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Likely Getting Canned This Week - Keep Me In Your Thoughts!

Discussion in 'Anything goes' started by exmediahack, Jan 4, 2010.

  1. exmediahack

    exmediahack Well-Known Member


    I've survived the past four months with a public and humiliating demotion. This week, we're finally back at full staffing and I am fully 'expecting the blade' as my contract is almost up. If not today by the end of the week.

    Had a hard time sleeping last night even though I knew this day would come. It feels like a 'vocational' execution. I've been on TV news Death Row for four months now. At work, I've covered tons of assignments, turned strong stories and exceeded the expectations of an understaffed newsroom. They've asked for more output - I gave it to them and didn't gripe in the newsroom. I'm very proud of how I've handled this. I knew plenty of eyes would be on me since this all went down and I figured "if they want to shoot me, I won't give them a loaded gun".

    As I will likely 'face the chair' in the coming days, any thoughts on keeping my dignity intact when I get called into the corner office? Anyone here who has been through the firings have any advice they'd like to share about that moment? If they could change anything about how they handled the moment of termination?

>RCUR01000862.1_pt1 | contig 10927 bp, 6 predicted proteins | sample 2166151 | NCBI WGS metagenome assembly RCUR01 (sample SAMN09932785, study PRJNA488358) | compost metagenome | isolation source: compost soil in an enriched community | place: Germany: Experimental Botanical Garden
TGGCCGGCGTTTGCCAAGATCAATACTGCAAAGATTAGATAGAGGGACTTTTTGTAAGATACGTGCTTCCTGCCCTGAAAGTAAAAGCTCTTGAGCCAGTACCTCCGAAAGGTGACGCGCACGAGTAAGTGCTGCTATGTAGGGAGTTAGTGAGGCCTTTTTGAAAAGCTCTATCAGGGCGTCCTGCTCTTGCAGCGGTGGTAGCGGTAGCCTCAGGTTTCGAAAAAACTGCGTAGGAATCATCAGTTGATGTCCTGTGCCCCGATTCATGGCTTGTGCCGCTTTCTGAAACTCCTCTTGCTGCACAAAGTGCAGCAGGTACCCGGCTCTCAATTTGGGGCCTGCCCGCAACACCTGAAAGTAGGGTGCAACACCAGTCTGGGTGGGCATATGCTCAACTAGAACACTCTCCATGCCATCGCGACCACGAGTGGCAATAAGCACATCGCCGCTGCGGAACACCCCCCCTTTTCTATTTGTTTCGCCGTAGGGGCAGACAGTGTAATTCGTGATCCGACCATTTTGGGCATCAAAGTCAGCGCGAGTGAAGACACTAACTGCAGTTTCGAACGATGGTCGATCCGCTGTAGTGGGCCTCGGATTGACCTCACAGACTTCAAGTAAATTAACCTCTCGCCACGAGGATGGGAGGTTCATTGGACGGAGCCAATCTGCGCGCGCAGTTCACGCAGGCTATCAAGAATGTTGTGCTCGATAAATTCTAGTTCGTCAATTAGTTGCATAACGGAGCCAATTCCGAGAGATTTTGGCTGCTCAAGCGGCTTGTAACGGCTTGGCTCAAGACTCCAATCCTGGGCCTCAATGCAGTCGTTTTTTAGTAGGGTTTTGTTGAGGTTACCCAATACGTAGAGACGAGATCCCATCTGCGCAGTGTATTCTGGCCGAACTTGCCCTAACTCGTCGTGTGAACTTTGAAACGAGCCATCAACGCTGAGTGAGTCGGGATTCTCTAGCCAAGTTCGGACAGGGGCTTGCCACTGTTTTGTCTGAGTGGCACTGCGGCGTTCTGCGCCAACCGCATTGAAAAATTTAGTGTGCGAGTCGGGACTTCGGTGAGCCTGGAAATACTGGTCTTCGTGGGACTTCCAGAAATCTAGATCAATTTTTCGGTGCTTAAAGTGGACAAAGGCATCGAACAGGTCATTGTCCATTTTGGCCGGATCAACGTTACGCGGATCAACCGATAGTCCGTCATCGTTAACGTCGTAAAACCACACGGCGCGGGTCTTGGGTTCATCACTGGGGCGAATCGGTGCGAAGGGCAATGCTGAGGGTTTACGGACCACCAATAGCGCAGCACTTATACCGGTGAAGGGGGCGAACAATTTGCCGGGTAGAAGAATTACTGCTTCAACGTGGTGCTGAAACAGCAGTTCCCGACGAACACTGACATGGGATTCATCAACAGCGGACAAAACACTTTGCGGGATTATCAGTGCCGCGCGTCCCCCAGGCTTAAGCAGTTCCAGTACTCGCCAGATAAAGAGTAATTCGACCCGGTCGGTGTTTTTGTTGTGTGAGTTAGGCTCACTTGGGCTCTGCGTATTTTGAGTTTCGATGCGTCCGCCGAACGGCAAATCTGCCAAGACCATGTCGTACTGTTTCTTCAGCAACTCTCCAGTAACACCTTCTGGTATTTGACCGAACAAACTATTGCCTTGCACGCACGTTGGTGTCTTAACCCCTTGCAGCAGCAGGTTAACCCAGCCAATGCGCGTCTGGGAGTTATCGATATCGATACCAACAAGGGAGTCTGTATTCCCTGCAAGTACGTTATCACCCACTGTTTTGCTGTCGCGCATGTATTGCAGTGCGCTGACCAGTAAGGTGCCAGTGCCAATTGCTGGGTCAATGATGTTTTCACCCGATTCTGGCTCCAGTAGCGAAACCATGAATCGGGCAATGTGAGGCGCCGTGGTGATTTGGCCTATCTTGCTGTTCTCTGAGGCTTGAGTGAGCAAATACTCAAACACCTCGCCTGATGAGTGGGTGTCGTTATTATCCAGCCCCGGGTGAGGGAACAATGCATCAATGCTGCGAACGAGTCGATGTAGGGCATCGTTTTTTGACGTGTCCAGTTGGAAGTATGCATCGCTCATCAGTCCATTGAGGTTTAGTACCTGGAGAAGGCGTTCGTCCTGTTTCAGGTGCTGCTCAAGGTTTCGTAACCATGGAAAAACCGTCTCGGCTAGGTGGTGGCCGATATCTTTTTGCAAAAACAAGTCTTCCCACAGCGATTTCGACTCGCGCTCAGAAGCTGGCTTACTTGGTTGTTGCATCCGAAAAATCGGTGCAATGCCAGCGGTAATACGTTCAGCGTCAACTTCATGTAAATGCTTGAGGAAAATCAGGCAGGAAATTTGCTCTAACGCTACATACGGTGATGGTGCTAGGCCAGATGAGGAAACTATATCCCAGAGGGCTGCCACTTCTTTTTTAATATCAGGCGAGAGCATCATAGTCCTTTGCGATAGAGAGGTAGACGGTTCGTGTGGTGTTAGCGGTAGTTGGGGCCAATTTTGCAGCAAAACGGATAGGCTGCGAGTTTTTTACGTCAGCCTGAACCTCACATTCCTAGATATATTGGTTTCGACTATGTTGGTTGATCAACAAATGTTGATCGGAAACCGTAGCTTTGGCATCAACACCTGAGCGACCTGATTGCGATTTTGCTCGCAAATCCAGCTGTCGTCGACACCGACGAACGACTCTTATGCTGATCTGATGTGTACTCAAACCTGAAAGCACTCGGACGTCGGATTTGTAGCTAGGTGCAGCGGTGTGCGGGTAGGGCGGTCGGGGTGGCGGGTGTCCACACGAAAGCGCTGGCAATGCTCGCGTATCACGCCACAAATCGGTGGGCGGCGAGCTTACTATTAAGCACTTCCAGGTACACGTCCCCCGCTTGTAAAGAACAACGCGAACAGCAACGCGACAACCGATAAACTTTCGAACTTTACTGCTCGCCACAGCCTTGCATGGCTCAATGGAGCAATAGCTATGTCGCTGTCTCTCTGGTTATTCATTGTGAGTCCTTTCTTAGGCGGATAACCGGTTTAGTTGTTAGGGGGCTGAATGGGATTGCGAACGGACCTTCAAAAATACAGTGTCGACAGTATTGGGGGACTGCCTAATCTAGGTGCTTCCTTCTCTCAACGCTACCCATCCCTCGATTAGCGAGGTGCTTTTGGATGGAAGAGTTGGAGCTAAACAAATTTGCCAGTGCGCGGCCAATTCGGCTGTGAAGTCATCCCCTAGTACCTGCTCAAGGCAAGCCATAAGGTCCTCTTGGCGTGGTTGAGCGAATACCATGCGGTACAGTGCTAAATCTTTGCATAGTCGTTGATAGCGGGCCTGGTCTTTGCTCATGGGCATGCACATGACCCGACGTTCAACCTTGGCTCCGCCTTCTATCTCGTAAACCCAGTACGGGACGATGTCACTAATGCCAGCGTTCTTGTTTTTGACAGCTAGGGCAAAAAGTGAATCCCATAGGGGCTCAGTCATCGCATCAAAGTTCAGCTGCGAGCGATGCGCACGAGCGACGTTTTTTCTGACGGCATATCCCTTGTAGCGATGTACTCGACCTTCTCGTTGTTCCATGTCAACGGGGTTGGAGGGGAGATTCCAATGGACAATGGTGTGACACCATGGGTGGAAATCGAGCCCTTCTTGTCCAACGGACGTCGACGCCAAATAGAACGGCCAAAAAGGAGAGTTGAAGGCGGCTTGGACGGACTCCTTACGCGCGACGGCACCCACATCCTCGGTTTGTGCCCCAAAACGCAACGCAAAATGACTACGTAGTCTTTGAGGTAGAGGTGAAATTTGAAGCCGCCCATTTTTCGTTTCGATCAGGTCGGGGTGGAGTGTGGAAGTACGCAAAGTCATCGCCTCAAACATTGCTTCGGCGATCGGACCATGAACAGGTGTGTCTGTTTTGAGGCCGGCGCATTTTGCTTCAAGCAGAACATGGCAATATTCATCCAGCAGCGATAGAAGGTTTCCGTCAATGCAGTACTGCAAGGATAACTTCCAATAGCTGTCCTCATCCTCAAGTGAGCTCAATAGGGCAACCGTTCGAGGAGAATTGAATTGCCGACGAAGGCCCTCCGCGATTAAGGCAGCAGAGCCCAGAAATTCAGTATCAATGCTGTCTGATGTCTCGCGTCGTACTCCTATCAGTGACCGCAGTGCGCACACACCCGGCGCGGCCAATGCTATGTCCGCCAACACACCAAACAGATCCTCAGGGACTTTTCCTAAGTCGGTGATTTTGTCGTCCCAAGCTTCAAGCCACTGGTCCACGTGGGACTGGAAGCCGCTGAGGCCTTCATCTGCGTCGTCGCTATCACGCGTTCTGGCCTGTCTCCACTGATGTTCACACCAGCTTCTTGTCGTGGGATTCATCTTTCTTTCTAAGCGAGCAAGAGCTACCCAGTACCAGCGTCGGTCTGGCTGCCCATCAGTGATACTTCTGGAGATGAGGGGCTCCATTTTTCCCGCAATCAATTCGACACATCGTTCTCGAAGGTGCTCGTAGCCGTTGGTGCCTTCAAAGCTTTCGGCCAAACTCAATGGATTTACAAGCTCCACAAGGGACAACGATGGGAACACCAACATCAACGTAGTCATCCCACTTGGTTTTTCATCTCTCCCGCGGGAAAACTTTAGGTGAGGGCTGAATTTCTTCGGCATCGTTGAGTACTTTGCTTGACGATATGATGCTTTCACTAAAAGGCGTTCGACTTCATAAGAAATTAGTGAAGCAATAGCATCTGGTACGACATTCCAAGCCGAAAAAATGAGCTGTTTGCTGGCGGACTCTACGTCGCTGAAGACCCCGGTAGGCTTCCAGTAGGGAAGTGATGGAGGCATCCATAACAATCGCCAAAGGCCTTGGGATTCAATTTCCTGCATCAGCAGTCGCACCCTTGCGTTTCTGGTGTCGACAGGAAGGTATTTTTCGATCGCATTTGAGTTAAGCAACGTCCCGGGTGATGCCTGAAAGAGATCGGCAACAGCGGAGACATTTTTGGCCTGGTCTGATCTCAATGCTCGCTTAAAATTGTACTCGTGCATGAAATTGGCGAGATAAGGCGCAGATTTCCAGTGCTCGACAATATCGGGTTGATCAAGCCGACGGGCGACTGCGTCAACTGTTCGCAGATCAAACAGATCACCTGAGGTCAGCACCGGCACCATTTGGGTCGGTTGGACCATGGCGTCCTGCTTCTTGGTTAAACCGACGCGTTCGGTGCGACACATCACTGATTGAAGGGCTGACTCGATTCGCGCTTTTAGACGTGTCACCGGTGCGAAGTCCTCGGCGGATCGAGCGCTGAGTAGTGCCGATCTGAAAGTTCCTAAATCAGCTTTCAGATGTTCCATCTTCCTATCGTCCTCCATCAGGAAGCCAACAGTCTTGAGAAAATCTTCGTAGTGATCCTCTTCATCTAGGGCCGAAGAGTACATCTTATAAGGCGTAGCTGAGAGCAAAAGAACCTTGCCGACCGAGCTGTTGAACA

For the dark humor of my own situation, I went to go see "Up In The Air" over the weekend. I think I'm ready. :)

    Thank you for your friendliness and good cheer over the past months (and years when my career was still in the 'Seasons In The Sun' phase). I appreciate it!

    - ex
  2. three_bags_full

    three_bags_full Well-Known Member

    Hang in there, bud.
  3. novelist_wannabe

    novelist_wannabe Well-Known Member

    Do not, under any circumstances, tell the Bobs that you like Michael Bolton.

    Sorry, I didn't mean to make light of your situation. I know it's horrible. Here's the thing: Before the axe actually falls, you have some control. If you haven't already, fire off resumes left and right. And be open-minded about what you'll accept. The job I'm in now -- been here 3 1/2 months -- came kind of out of left field, and so far it's been the best move I've ever made. Try to find it in yourself to embrace change. There was a thread of truth in what Clooney tells the firees in that movie, and it's not all negative.
  4. exmediahack

    exmediahack Well-Known Member

    Thanks - I've been sending out resumes left and right and we've been saving money like crazy for four months. We'll be okay -- but it's still very stressful with a mortgage, a marriage, young kids, etc.

    I'm very pleased with what I have done with what I control... we'll see....
  5. beanpole

    beanpole Member

    Good luck. I walked the plank about a month ago and it totally sucks.

    If the die is cast, the only thing you can control is how you make your exit. Don't burn bridges and stay classy. People will remember that about you and it may help you land your next job.
  6. PCLoadLetter

    PCLoadLetter Well-Known Member